Last week, under the pressure of a growing movement in the capital, he finally seems to have given in on this point, asking Congress to allow an early election to October this year. The proposal, more acceptable to the demonstrators, was initially rejected by the legislatorsprobably due to the fear of conservative political elites of facing a resounding defeat – according to a recent survey, approx 88% of Peruvians have a negative perception of Congress; or as the result of a deliberate attempt to corner Boluarte, forcing his resignation which would lead to the current president of Congress, the former army general and conservative José Williams.
On January 29, in a message to the nation, President Boluarte passed the ball back on the Congress court, also insisting on the need for the next legislature to address the issue of reforming the Constitution. Once again, after reopening the debate on the elections, the deputies have once again rejected the initiative, forcing Boluarte to introduce a bill by the presidency, with no greater guarantee of being approved. While institutional ping-pong bogs down the search for a political solution, the situation on the streets remains critical, and military operations to clear blockages on the country’s main arteries continue.
The regional dimension of the protests
The protests in Peru have also taken on an international dimension and represent a challenge for Latin American multilateralismfresh from a new momentum led by left turn of almost all governments in the regionin what some call a “second pink wave” (see figure 1).
In fact, the new progressive governments, led by Lula Inácio da Silva’s Brazil, have promised to put the defense of democracyseverely affected in recent years by contested elections in Bolivia e Honduras and authoritarian repressions, above all in Nicaragua e Venezuelaas well as the most recent assault on institutions in Brasilia. In the past, faced with democracies, regional bodies such as the Organization of American States (OAS), until 2020 dominated by right-wing governments, responded in a politicized manner, ignoring signs of authoritarianism in conservative-led countries and in some cases even fueling post-electoral crises as in the cases mentioned above. Faced with the loss of legitimacy of the OAS, which nonetheless remains the main regional political forum, several mandates have recently proposed reviving the role of CELAC (Community of Latin American and Caribbean States) as a vehicle for regional economic and political integrationwhich has always been the weak link of the Latin American continent.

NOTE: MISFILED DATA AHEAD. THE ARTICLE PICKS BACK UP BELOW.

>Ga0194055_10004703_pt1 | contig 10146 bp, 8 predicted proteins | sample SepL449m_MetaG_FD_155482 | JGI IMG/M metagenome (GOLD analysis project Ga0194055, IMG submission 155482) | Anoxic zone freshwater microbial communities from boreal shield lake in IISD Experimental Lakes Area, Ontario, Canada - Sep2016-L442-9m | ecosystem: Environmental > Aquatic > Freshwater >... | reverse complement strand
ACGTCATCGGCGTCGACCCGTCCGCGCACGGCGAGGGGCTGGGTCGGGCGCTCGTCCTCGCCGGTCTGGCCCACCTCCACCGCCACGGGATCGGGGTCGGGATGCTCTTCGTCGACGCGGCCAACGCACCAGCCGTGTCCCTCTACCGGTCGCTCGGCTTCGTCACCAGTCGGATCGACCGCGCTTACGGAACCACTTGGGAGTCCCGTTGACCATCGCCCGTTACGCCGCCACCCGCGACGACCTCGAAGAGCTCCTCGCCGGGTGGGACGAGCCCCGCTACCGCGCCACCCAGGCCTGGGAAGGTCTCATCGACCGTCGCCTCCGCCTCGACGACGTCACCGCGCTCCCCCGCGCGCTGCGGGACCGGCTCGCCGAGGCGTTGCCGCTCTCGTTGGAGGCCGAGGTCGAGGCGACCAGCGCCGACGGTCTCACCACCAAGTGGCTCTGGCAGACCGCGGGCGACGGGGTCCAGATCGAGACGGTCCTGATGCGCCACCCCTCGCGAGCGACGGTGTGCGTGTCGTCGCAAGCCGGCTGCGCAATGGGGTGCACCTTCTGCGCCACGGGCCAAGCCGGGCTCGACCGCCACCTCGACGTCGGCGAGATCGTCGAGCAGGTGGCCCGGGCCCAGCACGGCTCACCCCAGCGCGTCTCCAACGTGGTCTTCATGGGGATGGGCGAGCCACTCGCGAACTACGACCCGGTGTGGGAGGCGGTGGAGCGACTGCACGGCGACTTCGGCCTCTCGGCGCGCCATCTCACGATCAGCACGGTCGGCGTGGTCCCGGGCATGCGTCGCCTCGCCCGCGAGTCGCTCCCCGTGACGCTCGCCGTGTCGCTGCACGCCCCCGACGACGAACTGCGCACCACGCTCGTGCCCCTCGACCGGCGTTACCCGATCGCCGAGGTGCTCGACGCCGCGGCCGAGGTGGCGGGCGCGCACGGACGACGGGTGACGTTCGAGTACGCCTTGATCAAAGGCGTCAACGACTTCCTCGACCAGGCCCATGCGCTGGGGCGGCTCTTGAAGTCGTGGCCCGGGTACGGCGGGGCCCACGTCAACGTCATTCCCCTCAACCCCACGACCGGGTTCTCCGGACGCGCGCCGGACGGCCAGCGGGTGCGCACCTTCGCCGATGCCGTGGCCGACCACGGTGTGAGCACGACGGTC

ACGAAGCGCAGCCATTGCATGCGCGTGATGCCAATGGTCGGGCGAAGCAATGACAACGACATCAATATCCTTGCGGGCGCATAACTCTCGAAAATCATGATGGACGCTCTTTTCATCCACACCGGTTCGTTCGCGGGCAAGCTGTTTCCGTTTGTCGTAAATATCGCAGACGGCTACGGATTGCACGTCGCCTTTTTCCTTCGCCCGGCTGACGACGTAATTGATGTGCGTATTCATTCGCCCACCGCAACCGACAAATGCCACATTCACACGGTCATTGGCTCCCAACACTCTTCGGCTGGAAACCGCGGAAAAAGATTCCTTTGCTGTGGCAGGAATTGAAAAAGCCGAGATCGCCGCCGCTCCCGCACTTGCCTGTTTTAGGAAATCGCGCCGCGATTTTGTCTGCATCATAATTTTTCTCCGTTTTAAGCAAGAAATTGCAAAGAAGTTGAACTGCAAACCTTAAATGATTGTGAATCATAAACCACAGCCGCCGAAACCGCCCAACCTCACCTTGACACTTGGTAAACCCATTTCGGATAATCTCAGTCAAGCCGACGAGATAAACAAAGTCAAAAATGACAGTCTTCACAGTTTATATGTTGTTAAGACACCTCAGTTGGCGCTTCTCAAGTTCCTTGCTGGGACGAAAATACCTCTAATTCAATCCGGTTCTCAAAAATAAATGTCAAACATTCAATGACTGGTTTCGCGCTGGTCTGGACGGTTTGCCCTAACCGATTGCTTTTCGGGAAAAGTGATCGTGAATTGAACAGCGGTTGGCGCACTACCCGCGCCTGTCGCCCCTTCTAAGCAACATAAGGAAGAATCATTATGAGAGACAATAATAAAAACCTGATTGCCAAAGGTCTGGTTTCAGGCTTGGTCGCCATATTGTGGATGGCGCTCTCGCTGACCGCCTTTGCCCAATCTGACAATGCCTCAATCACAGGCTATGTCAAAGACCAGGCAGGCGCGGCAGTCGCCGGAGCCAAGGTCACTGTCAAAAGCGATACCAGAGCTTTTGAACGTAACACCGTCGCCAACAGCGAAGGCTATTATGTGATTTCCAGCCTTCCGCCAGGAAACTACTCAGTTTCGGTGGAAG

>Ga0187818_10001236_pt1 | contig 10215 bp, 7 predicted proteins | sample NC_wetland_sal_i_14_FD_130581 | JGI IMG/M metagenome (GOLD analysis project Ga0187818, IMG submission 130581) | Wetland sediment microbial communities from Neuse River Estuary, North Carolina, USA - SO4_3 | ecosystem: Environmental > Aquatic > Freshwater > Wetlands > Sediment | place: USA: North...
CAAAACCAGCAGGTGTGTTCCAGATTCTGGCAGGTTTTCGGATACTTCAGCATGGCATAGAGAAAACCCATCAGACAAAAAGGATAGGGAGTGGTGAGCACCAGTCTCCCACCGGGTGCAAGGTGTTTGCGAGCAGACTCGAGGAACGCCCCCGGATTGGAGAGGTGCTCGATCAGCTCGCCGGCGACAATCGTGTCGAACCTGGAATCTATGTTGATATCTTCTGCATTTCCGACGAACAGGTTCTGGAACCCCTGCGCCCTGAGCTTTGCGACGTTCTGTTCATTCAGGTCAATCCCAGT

The crisis in Peru was the subject of discussion both in the CELAC plenary at the end of January, hosted by Alberto Fernández’s Argentina, and in two sessions of the OAS Permanent Council, and highlighted differences between “lefts” that could crush plans for greater integration if unresolved. While the governments of Colombia, Mexico, Argentina and Bolivia have expressed solidarity with former president Castillo, Gabriel Boric in Chile and Lula in Brazil have expressed caution, recognizing the seriousness of his attempt to dissolve the chambers.
The lack of regional cohesion has fueled the tensions between Lima and the capitals that sided with Castillo. Recently, the Boluarte government recalled its ambassadors to Bogota, Mexico City, Buenos Aires and La Paz for consultations. Tensions have been particularly evident with the eastern neighbour: the Bolivia. Lima has in fact accused the former Bolivian president, Evo Moralesto incite protests and offer logistical support and even armaments to subversive groups who have become the protagonists of violent episodes in the south of the country. In January, Morales has been barred from the country. Beyond the reasons that prompted Morales to be particularly vocal during the crisis – such as a possible electoral repositioning due to a growing divergence with the administration of his former ally Luis Arce – and of the Boluarte government – to divert attention and try to delegitimize and criminalize protest movements – diplomatic tensions between the two countries are a threat to regional stability, given the interconnectedness of the Andean region and its key role in the export of precious minerals.
The new progressive governments have promised to reform Latin American multilateralism and detach themselves from the partisan reading and management of the recurring political and social crises on the continent which, they say, belongs to the right. The situation in Peru will prove it.
Cover photo EPA/Antonio Melgarejo